We take him to be the person of this
name who was living at Warley Essex
in 1571.

Lemon's Cal. State Papers, 414.

THOMAS HOWARD, eldest son of
Henry earl of Surrey and Fn.nces [Vere] ;
his ivife was bom in or about 1536.
Immediately after his father's execution
he was, although his mother was living,
committed to the care of his aunt
Mary duchess dowager of Eichmond and
Somerset, who engaged as his tutor the
celebrated John Fox the martyrologist.



In a latin letter written by him to Fox
several years afterwards, is this passage :
" Tuum amorem, atque lahorem, in ju-
ventute, et pauperitate mea, in me im-
pensam, non obliviscor, et, Deo volente,
in memorem homiuem coUocatum in-

On the accession of Mary he was re-
stored in hlood, removed from the care of
iPox, and placed in the household of
White bishop of Lincoln. He was now
called earl of Surrey and was created a
knight of the bath at the queen's corona-
tion, officiating at that ceremony under
his grandfather the duke of Norfolk in
the office of earl-marshal. It is also said
that he had a command under the duke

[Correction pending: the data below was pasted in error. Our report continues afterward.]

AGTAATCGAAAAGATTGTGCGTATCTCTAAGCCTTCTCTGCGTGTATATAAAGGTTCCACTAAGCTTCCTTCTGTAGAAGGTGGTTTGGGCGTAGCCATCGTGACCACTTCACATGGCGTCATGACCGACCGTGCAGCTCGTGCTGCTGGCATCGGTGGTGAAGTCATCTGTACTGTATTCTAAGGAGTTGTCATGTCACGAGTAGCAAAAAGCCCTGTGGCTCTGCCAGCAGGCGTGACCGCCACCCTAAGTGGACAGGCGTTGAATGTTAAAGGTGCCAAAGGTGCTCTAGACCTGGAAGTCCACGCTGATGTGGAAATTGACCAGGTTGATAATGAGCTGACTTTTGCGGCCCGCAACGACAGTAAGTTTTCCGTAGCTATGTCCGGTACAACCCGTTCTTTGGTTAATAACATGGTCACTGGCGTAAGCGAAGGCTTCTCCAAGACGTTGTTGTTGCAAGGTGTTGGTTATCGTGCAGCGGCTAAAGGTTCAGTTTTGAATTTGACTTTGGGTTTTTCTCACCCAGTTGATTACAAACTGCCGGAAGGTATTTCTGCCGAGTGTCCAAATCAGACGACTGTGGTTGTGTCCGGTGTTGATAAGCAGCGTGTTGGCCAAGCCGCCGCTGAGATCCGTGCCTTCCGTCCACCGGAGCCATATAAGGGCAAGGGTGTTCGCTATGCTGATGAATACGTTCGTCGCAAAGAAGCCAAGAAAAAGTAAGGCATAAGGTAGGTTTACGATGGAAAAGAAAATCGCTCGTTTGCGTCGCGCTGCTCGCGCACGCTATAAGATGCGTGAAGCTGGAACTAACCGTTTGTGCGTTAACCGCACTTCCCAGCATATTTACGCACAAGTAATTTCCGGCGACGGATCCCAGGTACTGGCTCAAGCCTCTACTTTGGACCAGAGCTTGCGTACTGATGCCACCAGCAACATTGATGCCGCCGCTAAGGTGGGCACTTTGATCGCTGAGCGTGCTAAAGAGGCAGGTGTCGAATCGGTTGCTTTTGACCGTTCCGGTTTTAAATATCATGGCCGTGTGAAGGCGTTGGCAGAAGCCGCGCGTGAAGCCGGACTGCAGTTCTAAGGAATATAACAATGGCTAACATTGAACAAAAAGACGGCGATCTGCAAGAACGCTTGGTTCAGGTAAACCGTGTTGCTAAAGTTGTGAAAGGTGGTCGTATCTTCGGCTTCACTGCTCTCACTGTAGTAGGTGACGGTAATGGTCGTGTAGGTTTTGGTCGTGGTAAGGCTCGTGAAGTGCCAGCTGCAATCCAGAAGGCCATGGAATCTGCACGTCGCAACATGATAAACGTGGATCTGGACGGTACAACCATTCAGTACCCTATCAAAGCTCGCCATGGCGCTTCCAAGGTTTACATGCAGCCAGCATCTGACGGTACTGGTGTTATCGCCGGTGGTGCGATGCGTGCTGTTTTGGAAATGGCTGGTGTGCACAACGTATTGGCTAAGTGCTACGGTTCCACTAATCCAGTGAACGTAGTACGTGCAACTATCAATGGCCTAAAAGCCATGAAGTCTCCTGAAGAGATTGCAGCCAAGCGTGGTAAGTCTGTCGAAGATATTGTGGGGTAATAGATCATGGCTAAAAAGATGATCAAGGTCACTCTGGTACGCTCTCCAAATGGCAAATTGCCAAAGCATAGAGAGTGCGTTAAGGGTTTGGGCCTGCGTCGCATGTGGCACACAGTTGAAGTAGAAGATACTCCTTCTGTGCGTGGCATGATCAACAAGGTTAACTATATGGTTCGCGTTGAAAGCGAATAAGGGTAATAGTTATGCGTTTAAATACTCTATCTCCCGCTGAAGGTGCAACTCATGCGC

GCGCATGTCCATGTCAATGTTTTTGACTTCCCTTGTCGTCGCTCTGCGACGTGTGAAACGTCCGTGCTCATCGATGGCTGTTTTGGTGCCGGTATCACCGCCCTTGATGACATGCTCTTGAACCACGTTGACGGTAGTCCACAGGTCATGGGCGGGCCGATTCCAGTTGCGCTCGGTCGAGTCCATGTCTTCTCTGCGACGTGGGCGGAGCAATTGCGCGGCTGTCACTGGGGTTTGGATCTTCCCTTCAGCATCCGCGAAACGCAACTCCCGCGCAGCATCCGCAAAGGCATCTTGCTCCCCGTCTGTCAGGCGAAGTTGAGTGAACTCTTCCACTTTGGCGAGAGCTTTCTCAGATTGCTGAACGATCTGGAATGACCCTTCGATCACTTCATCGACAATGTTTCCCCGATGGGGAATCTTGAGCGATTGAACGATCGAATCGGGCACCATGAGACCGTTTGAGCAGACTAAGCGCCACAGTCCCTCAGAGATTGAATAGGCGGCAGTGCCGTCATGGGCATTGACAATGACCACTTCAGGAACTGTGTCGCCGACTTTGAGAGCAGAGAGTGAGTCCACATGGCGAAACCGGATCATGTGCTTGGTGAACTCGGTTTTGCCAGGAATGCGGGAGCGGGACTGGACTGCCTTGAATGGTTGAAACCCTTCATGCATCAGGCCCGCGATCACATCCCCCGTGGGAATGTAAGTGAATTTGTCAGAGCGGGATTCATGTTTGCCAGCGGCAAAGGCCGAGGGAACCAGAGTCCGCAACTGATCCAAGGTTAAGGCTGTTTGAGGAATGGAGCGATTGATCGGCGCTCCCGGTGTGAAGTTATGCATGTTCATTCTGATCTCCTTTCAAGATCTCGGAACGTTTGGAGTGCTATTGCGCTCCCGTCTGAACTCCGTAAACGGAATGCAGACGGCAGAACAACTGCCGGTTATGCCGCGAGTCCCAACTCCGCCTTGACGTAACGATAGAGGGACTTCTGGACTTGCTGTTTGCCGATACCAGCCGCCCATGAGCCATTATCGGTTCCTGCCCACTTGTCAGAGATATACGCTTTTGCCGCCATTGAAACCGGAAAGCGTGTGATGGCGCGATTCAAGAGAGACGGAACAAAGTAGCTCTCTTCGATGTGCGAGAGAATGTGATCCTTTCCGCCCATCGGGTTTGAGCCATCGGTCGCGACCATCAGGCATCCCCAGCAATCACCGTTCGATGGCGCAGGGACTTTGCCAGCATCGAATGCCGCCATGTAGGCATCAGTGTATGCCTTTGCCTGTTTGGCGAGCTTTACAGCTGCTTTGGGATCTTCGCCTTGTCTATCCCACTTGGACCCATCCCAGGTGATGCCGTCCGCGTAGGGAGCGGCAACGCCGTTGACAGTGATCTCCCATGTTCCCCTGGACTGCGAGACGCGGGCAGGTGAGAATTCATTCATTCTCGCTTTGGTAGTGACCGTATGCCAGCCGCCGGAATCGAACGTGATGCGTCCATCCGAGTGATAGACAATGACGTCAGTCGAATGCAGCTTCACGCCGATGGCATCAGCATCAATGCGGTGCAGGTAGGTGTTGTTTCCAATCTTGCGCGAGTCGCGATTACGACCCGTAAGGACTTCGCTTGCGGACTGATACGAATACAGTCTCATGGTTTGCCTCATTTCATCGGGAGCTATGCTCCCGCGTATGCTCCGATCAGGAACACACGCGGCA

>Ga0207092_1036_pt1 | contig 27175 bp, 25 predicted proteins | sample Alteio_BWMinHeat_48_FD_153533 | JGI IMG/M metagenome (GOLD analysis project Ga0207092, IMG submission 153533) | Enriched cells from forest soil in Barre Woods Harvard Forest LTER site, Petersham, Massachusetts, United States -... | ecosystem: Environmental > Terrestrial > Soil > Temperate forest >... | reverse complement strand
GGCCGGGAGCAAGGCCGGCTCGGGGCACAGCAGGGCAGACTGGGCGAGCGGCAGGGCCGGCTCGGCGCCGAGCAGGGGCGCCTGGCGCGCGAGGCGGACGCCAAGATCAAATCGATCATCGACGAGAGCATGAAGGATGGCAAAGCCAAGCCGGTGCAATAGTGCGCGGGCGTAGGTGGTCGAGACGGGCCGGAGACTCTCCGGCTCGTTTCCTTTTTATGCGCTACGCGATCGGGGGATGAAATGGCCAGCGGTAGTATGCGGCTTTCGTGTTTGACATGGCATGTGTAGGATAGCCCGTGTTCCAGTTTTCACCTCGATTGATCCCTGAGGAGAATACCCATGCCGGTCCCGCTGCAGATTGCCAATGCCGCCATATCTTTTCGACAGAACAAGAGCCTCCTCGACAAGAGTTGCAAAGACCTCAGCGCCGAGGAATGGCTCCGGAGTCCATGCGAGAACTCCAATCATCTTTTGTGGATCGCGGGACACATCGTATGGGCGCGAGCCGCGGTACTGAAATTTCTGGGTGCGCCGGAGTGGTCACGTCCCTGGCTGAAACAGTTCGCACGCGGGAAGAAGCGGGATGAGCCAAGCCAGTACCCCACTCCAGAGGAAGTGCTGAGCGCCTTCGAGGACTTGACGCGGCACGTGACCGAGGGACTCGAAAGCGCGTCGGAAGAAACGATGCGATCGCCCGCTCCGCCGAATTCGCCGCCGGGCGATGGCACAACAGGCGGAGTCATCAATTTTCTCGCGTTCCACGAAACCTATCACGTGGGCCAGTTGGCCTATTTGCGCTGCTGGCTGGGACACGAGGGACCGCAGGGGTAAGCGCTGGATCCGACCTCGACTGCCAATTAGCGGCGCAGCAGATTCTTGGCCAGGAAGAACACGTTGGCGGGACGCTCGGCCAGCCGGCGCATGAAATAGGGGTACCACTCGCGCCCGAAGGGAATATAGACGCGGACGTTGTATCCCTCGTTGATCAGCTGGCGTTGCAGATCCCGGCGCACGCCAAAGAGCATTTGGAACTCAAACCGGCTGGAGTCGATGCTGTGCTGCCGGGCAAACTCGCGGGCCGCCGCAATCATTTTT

on his expedition to suppress the rebellion
in Kent raised by sir Thomas Wyat.
On 20 July 1554 he and other young
noblemen met king Philip on the water
of Southampton before he landed at that
town, and were constituted gentlemen of
his chamber. By the death of his grand-
father, which occurred 25 Aug. 1554, he
succeeded to the dukedom of Norfolk and
the office of earl-marshal. On the 28th
of that month he addressed a letter to
the university soliciting that he might be
appointed high-steward of that body in
the room of his grandfather, but the
office was bestowed on William lord
Paget. Shortly afterwards however he
was elected high-steward of the town of
Cambridge, an office which his grand-
father had likewise held. He was also in
the same year elected high-steward of
Great Yarmouth, being complimented on
the occasion with a present from the cor-
poration of a tun of wine and a quarter
of ling. , When the persecution of the
protestants commenced he took means
to facilitate the escape from the king-
dom of his old tutor John Pox. In
January 1557-8 the queen commissioned
him to raise 1000 men in Norfolk and
Suffialk to cooperate with king Philip in
preserving Guisnes and recovering Calais.
These and the other forces levied for the
same object were however disbanded by
the queen's order in the course of that